“My concern is always about what’s right for the public and what’s right for these fighters. And how are they to be treated? These are independent contractors. I don’t think we can be lost on that point. These are independent contractors. And they’re licensees to make a living. Now, they’re with a promotional company, the UFC. But I think when you start talking about taking away that right to make a living, you need to be sure — 100 percent sure — and have all your facts in a row.”
USADA spokesperson Adam Woullard told MMA Fighting that Foster has not expressed these feelings to the agency. And USADA does not feel like its presence is getting in the way of commission adjudication.
“We’ve never heard this from Andy in the three and a half years we’ve ran our global anti-doping program for the UFC, and we’re interested to follow-up with him on those comments,” Woullad wrote in an e-mail. “Our program that tests UFC fighters around the world has no impact on what any state commission program does and has never attempted to replace their jurisdiction. They’ve always had the ability to adjudicate cases as they please and we have not interfered with their decision-making. We look forward to continuing to work with Andy and the CSAC.”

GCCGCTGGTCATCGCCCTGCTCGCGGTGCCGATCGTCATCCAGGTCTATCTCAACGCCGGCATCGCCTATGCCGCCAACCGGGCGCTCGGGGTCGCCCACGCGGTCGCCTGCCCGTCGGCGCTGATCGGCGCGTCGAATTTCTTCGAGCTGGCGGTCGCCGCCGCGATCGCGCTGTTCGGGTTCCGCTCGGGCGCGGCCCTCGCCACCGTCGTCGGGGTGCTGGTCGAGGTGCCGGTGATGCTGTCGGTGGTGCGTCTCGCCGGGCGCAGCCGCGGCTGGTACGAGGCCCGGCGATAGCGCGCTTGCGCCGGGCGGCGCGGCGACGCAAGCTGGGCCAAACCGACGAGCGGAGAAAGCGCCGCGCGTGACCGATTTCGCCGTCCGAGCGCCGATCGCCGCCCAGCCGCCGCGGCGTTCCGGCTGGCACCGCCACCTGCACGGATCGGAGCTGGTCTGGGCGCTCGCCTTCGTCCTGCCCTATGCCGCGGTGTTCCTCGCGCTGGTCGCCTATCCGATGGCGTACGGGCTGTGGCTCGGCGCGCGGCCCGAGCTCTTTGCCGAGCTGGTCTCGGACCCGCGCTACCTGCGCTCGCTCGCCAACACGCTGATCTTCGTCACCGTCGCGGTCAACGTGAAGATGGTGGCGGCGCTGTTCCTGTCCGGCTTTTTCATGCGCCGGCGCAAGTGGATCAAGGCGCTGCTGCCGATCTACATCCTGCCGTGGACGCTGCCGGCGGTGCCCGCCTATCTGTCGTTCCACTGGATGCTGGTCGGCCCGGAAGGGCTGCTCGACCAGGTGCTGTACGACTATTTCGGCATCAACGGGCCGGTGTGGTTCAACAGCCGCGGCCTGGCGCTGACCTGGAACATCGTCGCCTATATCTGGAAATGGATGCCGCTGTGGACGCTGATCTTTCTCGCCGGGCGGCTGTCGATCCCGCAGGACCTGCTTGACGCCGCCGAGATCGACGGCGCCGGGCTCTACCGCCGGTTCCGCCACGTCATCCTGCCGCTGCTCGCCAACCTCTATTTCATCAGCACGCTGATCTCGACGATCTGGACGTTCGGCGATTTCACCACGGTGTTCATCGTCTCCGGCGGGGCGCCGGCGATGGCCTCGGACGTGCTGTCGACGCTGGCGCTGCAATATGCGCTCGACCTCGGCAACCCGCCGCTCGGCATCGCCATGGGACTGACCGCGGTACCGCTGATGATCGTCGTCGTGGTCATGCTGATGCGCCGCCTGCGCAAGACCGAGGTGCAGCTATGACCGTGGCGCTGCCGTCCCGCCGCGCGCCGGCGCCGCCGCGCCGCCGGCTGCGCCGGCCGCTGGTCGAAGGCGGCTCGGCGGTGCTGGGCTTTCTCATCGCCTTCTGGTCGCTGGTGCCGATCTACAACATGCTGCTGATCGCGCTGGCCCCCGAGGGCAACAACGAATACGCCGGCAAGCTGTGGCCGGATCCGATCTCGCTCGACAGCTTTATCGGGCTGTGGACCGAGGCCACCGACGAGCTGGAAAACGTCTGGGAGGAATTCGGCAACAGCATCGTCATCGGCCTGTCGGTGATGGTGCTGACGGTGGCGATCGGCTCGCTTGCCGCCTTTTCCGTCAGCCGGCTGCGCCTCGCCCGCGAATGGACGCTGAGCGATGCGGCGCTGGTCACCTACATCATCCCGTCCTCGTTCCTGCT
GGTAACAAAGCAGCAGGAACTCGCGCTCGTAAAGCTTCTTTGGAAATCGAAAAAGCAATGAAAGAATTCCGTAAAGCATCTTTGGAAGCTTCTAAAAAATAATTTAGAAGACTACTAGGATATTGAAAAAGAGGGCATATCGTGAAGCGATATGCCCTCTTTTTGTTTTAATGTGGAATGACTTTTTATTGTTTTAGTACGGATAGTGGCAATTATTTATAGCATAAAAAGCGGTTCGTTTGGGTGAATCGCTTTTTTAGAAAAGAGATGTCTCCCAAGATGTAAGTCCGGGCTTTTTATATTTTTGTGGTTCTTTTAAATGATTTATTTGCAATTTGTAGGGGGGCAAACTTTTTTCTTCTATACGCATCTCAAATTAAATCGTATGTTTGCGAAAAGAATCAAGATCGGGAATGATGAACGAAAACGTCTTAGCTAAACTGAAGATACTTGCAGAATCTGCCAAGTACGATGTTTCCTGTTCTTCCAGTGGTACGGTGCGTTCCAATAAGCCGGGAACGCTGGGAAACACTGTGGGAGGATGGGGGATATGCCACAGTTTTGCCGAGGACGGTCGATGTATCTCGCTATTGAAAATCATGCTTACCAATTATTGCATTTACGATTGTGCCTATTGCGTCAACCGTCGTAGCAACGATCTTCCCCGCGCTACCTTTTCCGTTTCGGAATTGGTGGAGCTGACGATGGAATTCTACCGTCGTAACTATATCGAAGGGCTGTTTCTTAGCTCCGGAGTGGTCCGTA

In addition to these jurisdictional issues, Foster said he did not agree with the reasoning in which USADA initially shortened Jones’ suspension from four years to 18 months. In the sanction announcement, USADA wrote that Jones provided “substantial assistance,” a provision in the UFC anti-doping policy that has to do with a fighter helping USADA or another anti-doping organization with “discovering or bringing forward an Anti-Doping Policy Violation” by another person or something else that “results in a criminal or disciplinary body discovering or bringing forward a criminal offense or the breach of professional rules committed.”